Improper Neutralization of Special Elements used in an OS Command ('OS Command Injection')
The product constructs all or part of an OS command using externally-influenced input from an upstream component, but it does not neutralize or incorrectly neutralizes special elements that could modify the intended OS command when it is sent to a downstream component.
This could allow attackers to execute unexpected, dangerous commands directly on the operating system. This weakness can lead to a vulnerability in environments in which the attacker does not have direct access to the operating system, such as in web applications. Alternately, if the weakness occurs in a privileged program, it could allow the attacker to specify commands that normally would not be accessible, or to call alternate commands with privileges that the attacker does not have. The problem is exacerbated if the compromised process does not follow the principle of least privilege, because the attacker-controlled commands may run with special system privileges that increases the amount of damage.
There are at least two subtypes of OS command injection:
The application intends to execute a single, fixed program that is under its own control. It intends to use externally-supplied inputs as arguments to that program. For example, the program might use system("nslookup [HOSTNAME]") to run nslookup and allow the user to supply a HOSTNAME, which is used as an argument. Attackers cannot prevent nslookup from executing. However, if the program does not remove command separators from the HOSTNAME argument, attackers could place the separators into the arguments, which allows them to execute their own program after nslookup has finished executing.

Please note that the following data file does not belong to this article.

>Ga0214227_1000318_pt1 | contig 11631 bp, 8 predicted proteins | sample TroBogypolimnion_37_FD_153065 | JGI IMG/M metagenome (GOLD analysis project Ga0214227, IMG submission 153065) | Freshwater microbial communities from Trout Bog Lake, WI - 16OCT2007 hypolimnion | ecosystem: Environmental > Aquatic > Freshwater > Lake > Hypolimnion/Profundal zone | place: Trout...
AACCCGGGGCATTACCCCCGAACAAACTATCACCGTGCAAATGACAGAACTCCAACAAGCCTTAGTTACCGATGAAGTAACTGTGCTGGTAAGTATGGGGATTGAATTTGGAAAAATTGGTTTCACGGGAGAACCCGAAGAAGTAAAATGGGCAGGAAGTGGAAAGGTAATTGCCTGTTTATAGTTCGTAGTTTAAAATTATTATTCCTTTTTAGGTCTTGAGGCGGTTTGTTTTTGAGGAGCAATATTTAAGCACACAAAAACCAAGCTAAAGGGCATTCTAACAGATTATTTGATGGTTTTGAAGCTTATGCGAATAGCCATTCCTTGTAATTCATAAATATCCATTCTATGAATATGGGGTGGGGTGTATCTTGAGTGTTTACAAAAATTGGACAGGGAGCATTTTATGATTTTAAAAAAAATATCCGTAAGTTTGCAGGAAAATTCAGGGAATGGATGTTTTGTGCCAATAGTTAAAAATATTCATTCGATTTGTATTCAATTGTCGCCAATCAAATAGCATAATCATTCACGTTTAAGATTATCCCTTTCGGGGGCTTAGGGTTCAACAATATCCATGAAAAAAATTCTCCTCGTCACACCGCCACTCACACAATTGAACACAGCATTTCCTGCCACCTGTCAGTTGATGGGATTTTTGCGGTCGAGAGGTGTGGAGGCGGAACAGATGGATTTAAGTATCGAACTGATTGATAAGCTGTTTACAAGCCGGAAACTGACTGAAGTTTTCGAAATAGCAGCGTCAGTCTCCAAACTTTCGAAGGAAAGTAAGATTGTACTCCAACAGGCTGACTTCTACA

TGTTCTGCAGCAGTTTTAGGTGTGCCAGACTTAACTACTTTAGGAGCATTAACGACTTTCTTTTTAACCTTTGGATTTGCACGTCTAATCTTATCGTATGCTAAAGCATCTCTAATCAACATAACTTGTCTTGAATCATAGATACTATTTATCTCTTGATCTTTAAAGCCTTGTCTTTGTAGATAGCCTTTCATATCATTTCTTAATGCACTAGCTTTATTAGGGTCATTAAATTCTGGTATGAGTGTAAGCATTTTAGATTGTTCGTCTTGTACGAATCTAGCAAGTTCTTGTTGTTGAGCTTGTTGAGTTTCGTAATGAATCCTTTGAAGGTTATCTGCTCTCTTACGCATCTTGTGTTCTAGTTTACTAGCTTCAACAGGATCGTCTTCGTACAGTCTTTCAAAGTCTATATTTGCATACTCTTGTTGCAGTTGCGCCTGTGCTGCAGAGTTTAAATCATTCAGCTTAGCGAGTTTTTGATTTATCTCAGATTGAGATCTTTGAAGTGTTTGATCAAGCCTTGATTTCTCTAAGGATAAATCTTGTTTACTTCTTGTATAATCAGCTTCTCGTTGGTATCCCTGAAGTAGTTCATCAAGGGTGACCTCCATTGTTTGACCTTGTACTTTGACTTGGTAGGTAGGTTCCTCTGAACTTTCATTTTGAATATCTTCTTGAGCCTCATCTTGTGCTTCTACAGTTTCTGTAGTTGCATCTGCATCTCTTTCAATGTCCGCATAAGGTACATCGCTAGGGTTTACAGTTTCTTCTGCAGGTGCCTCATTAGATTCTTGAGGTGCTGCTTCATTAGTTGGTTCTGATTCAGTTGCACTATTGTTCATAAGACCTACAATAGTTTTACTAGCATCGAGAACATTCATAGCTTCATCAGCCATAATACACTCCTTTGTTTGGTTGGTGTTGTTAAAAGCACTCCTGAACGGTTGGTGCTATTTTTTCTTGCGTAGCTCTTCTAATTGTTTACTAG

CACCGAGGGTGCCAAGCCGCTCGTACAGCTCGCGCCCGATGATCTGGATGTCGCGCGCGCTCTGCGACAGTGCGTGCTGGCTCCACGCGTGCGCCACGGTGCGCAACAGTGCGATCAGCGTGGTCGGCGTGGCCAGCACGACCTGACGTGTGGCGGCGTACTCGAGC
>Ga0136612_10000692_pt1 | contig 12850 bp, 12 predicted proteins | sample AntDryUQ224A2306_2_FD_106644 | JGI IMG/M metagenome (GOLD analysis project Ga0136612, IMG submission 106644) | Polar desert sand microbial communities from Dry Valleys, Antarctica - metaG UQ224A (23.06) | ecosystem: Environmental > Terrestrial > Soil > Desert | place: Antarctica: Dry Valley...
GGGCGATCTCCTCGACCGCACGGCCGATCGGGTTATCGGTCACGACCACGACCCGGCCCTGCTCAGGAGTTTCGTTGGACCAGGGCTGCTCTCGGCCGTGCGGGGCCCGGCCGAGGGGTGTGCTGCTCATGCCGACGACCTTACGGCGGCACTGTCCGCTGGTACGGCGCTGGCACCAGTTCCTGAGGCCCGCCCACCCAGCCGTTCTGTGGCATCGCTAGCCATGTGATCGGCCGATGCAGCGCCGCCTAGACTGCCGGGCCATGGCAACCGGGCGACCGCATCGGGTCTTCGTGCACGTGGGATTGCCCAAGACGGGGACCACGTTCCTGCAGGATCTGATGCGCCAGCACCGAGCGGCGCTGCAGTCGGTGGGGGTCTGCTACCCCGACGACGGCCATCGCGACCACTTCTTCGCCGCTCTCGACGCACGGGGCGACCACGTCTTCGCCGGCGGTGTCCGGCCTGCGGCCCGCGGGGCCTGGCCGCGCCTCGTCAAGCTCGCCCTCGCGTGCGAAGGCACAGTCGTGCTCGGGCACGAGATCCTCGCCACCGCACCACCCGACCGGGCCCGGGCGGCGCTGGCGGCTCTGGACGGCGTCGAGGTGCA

The application accepts an input that it uses to fully select which program to run, as well as which commands to use. The application simply redirects this entire command to the operating system. For example, the program might use "exec([COMMAND])" to execute the [COMMAND] that was supplied by the user. If the COMMAND is under attacker control, then the attacker can execute arbitrary commands or programs. If the command is being executed using functions like exec() and CreateProcess(), the attacker might not be able to combine multiple commands together in the same line.
From a weakness standpoint, these variants represent distinct programmer errors. In the first variant, the programmer clearly intends that input from untrusted parties will be part of the arguments in the command to be executed. In the second variant, the programmer does not intend for the command to be accessible to any untrusted party, but the programmer probably has not accounted for alternate ways in which malicious attackers can provide input.
The following examples help to illustrate the nature of this weakness and describe methods or techniques which can be used to mitigate the risk.
Note that the examples here are by no means exhaustive and any given weakness may have many subtle varieties, each of which may require different detection methods or runtime controls.
This example code intends to take the name of a user and list the contents of that user's home directory. It is subject to the first variant of OS command injection.
The $userName variable is not checked for malicious input. An attacker could set the $userName variable to an arbitrary OS command such as:
Which would result in $command being:
Since the semi-colon is a command separator in Unix, the OS would first execute the ls command, then the rm command, deleting the entire file system.
The following simple program accepts a filename as a command line argument and displays the contents of the file back to the user. The program is installed setuid root because it is intended for use as a learning tool to allow system administrators in-training to inspect privileged system files without giving them the ability to modify them or damage the system.